Lately there has been lots of ridicule about Texas for not being able to manage the electrical power grid.  This is in defense of the electrical companies.  I am in no way connected to them.  Just did a little research.

First of all, this was probably the weather event of the century.  Last week It was minus one a couple of days with a high still in one digit numbers.  One day this week, it was 80 degrees.  Lows average in the 30’s and highs in the 50’s and 60’s this time of the year.

Secondly, electrical production is different in the south than in the north.  According to the Texas comptroller, for 2020, these are the sources used to produce electricity:  natural gas: 47.4%, coal : 20.3%, wind: 20%, and nuclear: 10.8.

Notice that there is no water on the list.  That’s because Texas doesn’t have the water for hydroelectric power.  We are in drought most of the year.

All power sources have drawbacks.  Even hydroelectric power alters waterways and life cycles of fish, wildlife, and plants.

Solar requires massive blocks of land to produce enough commercially.  One has been proposed about 40 miles away.  It is to cover 3,000 acres.  I don’t know how much electricity it will generate.  Sure, there are miles and miles of vacant land in the Big Bend area.  Then the issue becomes how to transport electricity to populated areas hundreds of miles away.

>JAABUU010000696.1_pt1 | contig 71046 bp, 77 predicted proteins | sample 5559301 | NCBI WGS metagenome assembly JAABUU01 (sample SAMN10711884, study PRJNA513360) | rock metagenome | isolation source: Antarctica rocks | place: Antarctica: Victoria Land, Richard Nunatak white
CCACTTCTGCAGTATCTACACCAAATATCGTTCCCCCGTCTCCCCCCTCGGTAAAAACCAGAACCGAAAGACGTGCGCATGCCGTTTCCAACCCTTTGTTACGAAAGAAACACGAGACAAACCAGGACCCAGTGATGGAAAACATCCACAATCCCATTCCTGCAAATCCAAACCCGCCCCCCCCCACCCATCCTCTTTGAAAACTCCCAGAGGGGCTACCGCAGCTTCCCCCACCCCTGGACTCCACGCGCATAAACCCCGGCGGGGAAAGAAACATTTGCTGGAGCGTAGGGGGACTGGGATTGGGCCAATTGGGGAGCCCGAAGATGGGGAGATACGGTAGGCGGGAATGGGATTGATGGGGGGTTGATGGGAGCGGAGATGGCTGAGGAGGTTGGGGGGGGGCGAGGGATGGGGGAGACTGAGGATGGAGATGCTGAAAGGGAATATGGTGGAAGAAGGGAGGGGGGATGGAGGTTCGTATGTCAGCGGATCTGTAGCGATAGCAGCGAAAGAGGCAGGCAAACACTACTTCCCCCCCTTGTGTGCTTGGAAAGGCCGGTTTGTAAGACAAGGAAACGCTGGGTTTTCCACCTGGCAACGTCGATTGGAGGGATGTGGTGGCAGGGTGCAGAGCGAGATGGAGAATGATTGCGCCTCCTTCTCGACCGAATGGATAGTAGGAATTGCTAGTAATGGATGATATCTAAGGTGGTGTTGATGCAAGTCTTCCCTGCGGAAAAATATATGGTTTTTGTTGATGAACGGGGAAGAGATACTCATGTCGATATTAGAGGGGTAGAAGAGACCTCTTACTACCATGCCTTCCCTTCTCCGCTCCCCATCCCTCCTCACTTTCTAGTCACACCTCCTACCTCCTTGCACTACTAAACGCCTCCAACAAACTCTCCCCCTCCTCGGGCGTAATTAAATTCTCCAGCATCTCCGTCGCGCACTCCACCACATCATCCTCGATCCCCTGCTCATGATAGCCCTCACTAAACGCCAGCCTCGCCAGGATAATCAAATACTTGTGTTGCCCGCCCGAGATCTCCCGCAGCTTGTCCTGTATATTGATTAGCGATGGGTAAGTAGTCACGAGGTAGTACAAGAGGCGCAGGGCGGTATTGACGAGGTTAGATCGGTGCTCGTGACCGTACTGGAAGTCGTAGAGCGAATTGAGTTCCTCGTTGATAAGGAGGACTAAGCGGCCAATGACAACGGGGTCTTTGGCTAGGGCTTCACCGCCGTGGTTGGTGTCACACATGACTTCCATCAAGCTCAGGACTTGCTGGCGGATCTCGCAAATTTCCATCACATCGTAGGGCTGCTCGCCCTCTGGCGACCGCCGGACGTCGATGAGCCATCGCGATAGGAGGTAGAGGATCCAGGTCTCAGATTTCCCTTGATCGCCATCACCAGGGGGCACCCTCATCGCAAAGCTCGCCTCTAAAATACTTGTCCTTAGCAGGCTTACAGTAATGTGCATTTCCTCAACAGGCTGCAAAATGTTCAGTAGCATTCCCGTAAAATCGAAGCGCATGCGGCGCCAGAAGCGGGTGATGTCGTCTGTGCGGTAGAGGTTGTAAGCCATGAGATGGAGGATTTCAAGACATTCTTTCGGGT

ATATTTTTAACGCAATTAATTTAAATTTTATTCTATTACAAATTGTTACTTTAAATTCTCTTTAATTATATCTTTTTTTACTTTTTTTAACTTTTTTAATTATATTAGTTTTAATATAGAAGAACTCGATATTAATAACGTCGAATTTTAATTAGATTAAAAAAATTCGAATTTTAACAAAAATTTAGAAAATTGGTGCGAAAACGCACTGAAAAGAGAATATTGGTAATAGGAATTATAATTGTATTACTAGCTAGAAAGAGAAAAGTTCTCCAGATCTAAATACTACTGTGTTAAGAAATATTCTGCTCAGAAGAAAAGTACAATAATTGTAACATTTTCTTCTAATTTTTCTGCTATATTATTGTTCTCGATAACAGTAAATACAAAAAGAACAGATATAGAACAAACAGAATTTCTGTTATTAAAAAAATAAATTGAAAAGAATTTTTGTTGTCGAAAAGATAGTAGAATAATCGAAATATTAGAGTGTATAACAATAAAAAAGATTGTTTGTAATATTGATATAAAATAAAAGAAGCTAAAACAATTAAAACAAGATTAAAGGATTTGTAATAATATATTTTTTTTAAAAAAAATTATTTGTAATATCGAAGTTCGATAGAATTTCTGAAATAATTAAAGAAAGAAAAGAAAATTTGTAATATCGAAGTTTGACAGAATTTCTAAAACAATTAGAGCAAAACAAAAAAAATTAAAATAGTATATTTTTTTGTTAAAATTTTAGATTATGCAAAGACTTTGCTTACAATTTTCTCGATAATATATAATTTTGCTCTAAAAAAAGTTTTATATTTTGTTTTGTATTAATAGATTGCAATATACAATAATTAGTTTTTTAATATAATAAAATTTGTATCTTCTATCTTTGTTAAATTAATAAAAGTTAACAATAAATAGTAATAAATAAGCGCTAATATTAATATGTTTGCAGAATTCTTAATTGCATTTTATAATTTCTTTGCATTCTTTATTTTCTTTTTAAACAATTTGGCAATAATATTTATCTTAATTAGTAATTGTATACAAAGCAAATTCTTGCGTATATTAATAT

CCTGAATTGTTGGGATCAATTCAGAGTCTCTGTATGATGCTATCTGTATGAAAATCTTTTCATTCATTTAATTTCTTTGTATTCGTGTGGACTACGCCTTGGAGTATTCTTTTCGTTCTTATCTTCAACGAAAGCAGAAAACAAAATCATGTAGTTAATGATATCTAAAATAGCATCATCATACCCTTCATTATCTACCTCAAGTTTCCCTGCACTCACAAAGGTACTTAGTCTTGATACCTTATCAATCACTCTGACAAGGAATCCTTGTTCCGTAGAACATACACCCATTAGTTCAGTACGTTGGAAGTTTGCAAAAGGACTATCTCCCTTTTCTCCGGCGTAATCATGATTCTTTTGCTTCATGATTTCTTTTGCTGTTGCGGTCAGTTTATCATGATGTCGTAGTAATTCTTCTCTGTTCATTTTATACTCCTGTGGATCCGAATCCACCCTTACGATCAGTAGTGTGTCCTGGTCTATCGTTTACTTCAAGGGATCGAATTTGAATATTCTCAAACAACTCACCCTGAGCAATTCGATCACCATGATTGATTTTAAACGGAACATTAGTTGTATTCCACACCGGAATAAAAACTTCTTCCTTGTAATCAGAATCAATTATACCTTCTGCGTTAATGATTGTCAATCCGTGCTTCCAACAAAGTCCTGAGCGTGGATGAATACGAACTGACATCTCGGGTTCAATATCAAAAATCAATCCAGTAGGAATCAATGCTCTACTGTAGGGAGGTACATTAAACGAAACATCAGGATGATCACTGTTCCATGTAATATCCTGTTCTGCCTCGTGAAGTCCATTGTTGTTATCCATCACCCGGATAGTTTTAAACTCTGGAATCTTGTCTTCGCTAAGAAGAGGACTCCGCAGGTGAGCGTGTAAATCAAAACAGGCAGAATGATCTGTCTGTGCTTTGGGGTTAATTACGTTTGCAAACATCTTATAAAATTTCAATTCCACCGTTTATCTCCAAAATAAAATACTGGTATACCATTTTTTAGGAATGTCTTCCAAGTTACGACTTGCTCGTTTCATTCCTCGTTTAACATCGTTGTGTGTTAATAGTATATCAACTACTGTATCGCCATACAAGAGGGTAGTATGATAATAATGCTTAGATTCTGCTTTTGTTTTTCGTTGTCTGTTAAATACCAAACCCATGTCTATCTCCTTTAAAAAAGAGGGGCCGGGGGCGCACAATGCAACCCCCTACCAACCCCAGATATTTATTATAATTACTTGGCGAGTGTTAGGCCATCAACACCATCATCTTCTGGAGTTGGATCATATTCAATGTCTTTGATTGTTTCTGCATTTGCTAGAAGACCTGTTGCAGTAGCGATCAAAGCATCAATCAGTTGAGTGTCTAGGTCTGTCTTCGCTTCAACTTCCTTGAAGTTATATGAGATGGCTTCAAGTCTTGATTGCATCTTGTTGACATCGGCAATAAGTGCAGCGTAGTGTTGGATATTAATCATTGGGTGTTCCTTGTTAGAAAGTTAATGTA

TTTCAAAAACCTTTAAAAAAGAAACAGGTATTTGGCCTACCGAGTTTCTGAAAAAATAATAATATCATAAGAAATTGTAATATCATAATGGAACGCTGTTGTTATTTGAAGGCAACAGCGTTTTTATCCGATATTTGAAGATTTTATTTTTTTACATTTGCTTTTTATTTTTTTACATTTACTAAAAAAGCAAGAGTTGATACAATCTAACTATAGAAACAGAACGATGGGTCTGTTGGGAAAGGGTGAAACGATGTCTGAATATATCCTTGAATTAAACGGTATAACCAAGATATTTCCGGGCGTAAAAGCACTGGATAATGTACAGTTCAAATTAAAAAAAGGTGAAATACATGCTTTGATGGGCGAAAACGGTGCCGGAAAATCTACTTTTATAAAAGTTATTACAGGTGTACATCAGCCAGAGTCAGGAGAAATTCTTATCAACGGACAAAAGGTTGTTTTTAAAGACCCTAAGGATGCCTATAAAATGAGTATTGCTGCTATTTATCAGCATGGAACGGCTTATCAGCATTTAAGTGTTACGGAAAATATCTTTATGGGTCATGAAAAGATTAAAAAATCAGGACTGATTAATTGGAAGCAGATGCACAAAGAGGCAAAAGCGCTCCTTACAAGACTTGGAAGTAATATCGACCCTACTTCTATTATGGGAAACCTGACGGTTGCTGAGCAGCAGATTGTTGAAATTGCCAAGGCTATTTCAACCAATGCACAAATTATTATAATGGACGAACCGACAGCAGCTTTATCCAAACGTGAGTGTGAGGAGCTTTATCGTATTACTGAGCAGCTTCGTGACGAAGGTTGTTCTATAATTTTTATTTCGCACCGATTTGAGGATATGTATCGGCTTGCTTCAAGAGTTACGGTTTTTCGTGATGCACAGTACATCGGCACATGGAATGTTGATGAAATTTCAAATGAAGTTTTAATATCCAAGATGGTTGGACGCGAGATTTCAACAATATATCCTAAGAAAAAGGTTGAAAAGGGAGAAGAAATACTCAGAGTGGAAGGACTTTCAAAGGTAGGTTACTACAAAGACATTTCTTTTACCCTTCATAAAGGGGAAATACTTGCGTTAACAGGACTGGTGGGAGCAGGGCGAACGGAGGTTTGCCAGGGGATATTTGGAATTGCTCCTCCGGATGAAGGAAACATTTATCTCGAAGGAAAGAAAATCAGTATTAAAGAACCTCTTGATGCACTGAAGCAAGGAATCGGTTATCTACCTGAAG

And there’s the threat of danger from explosions of nuclear power plants.  Burning fossil fuels creates environmental problems.

This was an early snowfall one spring.  Bet this Eastern Meadowlark was as surprised as we were.

Love buttermilk skies.  We cherish the country views.  That’s why we moved here.

Now we come to wind turbines, that many people laud as the perfect power.  For those who have to see them from their property, they are definitely not perfect.  There goes our wide open skies view.

These are massive and humongous eyesores.  The initial cost is high.  They require constant maintenance.  When they no longer work, they still clutter up the landscape because the companies who own them are not required to take them down.

Although the companies won’t admit it, wind turbines do kill birds and create noise pollution.  But the worst part is that they produce intermittent energy and are not reliable.  Many days they stand like beached whales, not turning their blades.  Bottom line:  the government needs to stop giving them tax abatements.